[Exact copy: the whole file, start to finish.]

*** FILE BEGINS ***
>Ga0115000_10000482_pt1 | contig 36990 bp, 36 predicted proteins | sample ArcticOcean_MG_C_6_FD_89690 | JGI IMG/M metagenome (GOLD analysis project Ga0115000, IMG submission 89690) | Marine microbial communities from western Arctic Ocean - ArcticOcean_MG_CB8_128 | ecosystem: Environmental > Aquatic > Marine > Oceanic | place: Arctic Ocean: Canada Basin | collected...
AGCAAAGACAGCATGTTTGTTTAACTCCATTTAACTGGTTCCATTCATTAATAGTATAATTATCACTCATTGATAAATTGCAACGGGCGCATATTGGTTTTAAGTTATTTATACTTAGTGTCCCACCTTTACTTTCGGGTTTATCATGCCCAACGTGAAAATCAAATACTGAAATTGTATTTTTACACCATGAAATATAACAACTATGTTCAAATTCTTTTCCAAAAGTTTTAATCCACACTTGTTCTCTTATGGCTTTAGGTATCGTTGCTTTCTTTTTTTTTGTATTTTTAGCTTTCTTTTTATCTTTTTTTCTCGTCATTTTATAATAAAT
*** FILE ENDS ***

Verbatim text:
>Ga0115000_10000482_pt1 | contig 36990 bp, 36 predicted proteins | sample ArcticOcean_MG_C_6_FD_89690 | JGI IMG/M metagenome (GOLD analysis project Ga0115000, IMG submission 89690) | Marine microbial communities from western Arctic Ocean - ArcticOcean_MG_CB8_128 | ecosystem: Environmental > Aquatic > Marine > Oceanic | place: Arctic Ocean: Canada Basin | collected...
AGCAAAGACAGCATGTTTGTTTAACTCCATTTAACTGGTTCCATTCATTAATAGTATAATTATCACTCATTGATAAATTGCAACGGGCGCATATTGGTTTTAAGTTATTTATACTTAGTGTCCCACCTTTACTTTCGGGTTTATCATGCCCAACGTGAAAATCAAATACTGAAATTGTATTTTTACACCATGAAATATAACAACTATGTTCAAATTCTTTTCCAAAAGTTTTAATCCACACTTGTTCTCTTATGGCTTTAGGTATCGTTGCTTTCTTTTTTTTTGTATTTTTAGCTTTCTTTTTATCTTTTTTTCTCGTCATTTTATAATAAAT